Date of Award
Master of Fine Arts (MFA)
Feeser , Andrea
Hung , Christina
We are all products of our environments and simultaneously have the ability to shape and change those environments. Physical environments obviously influence how we perceive and understand ourselves in relation to our surroundings, but non-physical environments have an ever-increasing effect as well. Changing technologies and increased use of online networks pose new questions about how we understand and relate to the settings we inhabit. Inspired by the work of Sherry Turkle, my work examines the tension in the transition many people experience as they incorporate more internet-ready, globally connected technology into their daily lives. I examine the intersection between virtual and physical spaces. My work focuses on the advantages and disadvantages, specifically as seen through the lens of the other, looking for new perspectives concerning our roles as we occupy each simultaneously.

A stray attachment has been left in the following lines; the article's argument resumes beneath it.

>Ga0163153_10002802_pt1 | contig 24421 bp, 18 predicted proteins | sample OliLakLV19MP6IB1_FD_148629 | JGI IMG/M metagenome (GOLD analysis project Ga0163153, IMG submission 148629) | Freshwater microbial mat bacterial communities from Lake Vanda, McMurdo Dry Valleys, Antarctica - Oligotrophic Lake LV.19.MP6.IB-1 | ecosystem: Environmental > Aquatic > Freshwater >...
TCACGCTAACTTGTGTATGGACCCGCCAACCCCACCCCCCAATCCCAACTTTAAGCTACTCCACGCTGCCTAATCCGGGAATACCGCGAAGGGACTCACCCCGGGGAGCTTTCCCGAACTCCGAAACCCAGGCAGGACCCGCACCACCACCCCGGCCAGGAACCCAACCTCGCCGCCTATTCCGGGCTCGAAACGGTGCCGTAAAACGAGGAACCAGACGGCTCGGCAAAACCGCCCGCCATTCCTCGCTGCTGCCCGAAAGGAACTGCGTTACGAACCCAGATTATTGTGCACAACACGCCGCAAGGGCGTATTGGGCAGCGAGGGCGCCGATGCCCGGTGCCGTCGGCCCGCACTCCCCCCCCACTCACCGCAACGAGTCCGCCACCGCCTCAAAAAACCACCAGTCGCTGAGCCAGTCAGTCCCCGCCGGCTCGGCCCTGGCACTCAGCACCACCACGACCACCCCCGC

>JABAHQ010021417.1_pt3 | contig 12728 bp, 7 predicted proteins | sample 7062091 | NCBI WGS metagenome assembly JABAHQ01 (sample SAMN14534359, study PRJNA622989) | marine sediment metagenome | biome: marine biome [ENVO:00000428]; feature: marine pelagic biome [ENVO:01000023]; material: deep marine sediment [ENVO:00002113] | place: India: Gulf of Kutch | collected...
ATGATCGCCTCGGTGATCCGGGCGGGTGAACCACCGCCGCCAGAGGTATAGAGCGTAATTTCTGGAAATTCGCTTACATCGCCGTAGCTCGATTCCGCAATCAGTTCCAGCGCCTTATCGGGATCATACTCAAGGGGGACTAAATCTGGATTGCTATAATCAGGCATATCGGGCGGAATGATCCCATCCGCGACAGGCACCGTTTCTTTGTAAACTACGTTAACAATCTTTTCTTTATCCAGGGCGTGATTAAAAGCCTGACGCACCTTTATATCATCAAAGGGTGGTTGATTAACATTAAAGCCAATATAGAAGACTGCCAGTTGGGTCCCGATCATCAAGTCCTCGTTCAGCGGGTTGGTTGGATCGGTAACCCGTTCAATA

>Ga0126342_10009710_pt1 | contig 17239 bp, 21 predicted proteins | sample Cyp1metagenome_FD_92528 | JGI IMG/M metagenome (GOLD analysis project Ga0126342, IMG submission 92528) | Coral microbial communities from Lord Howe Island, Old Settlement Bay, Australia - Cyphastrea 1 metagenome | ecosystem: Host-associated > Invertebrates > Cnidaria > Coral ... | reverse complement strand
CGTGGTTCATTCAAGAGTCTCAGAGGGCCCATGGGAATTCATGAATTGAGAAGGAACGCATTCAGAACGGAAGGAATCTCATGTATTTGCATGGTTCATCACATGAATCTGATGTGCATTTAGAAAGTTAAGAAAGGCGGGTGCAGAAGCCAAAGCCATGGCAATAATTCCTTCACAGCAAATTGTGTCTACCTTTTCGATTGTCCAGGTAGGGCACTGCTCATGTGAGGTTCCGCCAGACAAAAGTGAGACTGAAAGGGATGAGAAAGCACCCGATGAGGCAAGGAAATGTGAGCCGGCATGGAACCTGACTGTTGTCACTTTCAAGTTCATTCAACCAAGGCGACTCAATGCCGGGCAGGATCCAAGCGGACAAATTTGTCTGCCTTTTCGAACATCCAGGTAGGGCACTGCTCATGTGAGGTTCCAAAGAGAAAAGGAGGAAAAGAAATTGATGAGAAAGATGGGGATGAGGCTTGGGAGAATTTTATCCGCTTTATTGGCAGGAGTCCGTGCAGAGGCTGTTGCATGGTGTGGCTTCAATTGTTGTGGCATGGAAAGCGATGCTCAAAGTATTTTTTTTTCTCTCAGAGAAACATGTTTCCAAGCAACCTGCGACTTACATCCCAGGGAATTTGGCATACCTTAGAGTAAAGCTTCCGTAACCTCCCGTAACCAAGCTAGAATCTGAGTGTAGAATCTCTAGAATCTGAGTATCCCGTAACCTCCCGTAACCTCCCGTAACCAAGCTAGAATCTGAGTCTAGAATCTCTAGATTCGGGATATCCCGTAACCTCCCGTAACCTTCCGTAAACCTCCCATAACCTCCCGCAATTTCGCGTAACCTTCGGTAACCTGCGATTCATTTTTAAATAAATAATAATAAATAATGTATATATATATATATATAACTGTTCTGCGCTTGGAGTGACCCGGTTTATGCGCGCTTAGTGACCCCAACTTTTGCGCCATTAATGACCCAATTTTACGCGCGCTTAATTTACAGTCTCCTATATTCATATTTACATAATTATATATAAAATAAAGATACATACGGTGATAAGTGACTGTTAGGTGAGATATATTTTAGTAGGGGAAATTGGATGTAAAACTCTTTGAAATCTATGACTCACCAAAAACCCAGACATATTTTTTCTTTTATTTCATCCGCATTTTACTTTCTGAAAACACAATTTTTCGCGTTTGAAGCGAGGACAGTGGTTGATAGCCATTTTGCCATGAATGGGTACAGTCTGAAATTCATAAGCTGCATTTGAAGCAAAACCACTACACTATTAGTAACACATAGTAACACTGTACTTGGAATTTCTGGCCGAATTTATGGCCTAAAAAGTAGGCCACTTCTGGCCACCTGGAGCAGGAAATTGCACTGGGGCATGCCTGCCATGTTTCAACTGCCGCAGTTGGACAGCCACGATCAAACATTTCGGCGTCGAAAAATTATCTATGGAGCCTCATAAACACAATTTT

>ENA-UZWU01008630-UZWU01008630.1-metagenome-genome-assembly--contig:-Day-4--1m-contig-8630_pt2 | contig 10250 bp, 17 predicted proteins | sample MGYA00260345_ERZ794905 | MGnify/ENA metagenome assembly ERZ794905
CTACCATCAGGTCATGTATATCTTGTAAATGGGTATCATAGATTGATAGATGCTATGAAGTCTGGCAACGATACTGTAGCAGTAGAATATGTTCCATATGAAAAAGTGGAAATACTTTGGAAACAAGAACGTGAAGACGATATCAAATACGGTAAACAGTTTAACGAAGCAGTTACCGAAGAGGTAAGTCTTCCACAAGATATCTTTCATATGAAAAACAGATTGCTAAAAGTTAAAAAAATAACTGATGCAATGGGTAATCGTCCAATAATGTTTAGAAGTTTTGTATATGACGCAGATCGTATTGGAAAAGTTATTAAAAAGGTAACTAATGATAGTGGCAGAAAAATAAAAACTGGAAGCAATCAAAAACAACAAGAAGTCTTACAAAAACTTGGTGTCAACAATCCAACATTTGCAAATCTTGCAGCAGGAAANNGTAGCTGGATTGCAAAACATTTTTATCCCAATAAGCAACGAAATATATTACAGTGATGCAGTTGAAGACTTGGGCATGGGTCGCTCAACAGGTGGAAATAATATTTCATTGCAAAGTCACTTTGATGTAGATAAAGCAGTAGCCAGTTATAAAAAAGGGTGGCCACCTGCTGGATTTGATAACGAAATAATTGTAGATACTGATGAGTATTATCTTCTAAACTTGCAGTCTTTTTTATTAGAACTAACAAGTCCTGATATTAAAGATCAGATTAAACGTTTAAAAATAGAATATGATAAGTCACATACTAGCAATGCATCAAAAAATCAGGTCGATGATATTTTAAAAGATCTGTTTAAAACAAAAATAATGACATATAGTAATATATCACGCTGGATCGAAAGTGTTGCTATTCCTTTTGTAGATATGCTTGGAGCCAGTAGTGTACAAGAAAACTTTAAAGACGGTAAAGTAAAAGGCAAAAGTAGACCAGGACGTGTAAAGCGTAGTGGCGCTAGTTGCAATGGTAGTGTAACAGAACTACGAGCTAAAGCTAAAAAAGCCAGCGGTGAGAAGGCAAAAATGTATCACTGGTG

Materially, I draw from found objects and unscripted recorded observations to describe physical spaces I've encountered, as well as utilizing technological possibilities for describing virtual environments. The collision of the physical and non-physical made manifest in large-scale installations creates hybrid virtual/tangible environments. Viewers of these environments are made aware of their presence in relationship to the work though layers of sensory stimuli and are often offered interactive possibilities to explore. This experience creates new knowledge about our increasingly multilayered society.
Schram, Thomas, "Sensory Spaces" (2011). All Theses. 1285.